American History20 Nov 2008 10:36 am
The minimum wage is now 70 years old, and any sort of opposition to it is dismissed these days as curmudgeonly nonsense, the sort of thing one finds on the lunatic fringe of the far right. One figure who is often unfairly placed in that category is the economist Milton Friedman. Yes, Friedman was about as much of a free market absolutist as you could hope to find, and, yes, he did support Conservative Senator Barry Goldwater’s 1964 run for the presidency.(Incidentally, that run is often considered the beginning of the Conservative Movement in America, which many think may have ended with the recent presidential campaign of Goldwater’s successor as Senator from Arizona—John McCain.)
But, when the Nobel Laureate was asked what his most important achievements were, he listed two causes not often associated with conservatism: his contribution to ending the compulsory military draft, and his opposition to the criminalization of drugs. Perhaps Friedman’s argument against the minimum wage is worth considering after all.
On December 7, 1975, Friedman appeared on the television program The Open Mind with Richard D. Heffner (read the entire transcript here) and made the astonishing claim that the minimum wage was a disaster for poor people and, in particular, a disaster for black Americans. His reasoning is as calm and simple as his claim is shocking: if employers don’t believe that somebody is worth the minimum wage, they aren’t going to pay them that amount. That would be charity—a perfectly wonderful thing, but not something many employers can afford. Instead, they simply won’t hire that person at all. Friedman’s conclusion is that the minimum wage leads to greater unemployment and hurts exactly the people it is meant to help.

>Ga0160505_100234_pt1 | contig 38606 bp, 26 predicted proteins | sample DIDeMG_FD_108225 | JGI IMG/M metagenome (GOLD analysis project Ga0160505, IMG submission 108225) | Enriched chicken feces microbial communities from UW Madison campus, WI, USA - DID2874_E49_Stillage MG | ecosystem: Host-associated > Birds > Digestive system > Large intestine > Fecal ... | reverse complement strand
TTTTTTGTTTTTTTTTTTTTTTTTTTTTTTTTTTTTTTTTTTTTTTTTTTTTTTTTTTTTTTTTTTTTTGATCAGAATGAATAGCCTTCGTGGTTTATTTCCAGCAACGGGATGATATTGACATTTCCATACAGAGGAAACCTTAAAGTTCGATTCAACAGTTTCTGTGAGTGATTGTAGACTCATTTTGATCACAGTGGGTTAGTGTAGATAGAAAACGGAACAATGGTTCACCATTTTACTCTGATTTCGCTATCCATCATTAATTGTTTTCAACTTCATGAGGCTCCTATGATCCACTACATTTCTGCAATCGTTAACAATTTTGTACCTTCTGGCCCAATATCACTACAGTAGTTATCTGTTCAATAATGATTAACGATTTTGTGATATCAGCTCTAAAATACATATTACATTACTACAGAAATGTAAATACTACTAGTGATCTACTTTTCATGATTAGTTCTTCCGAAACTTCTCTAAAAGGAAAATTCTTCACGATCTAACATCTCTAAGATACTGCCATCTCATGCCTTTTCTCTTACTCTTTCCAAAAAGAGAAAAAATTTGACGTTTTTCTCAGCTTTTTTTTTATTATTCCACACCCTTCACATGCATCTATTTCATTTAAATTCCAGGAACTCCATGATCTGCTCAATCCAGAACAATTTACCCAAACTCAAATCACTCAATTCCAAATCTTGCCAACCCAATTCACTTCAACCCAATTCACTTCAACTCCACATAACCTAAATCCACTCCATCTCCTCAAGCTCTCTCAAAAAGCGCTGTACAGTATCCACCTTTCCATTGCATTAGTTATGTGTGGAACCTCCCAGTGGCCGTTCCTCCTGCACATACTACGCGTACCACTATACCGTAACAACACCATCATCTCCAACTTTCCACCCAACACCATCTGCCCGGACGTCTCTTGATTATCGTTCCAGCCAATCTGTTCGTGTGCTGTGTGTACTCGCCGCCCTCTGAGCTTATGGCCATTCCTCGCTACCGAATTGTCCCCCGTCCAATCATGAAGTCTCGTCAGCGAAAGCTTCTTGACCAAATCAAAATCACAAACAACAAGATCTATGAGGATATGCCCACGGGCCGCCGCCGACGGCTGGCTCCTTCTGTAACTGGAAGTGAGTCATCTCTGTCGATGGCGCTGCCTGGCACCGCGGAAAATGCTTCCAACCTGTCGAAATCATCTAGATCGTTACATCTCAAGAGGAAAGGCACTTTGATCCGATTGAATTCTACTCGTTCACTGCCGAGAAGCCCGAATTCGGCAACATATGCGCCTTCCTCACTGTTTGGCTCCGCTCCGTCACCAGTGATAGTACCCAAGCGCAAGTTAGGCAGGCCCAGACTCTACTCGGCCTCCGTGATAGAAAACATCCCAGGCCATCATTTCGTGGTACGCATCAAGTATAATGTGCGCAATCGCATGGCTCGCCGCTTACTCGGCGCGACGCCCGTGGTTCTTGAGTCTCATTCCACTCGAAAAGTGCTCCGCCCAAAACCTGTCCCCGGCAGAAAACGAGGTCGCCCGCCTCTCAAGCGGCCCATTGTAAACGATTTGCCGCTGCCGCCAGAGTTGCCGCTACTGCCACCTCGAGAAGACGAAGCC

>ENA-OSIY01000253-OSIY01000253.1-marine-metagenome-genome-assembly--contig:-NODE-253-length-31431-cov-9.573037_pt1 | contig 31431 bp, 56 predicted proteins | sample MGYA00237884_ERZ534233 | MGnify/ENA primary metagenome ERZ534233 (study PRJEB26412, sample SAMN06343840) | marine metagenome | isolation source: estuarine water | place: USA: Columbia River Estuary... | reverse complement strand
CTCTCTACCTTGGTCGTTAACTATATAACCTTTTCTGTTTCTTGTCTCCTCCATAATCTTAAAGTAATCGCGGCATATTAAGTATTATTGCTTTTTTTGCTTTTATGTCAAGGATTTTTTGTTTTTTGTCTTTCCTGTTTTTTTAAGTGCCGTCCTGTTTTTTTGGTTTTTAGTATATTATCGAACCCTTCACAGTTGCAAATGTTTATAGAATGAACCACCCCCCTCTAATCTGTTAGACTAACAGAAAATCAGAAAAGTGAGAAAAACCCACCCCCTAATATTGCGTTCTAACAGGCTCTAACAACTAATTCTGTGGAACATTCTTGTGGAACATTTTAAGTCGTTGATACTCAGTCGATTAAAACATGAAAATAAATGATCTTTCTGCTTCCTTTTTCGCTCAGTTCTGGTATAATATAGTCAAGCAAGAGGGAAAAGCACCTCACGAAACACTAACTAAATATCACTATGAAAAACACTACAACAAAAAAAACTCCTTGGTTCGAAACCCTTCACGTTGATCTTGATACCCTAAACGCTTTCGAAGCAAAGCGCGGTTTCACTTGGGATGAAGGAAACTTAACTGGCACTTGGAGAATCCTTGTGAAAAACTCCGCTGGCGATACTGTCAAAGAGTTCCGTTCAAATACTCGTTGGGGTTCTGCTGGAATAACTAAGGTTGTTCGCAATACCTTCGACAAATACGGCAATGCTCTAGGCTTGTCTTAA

Watch him making the claim, and see what you think:
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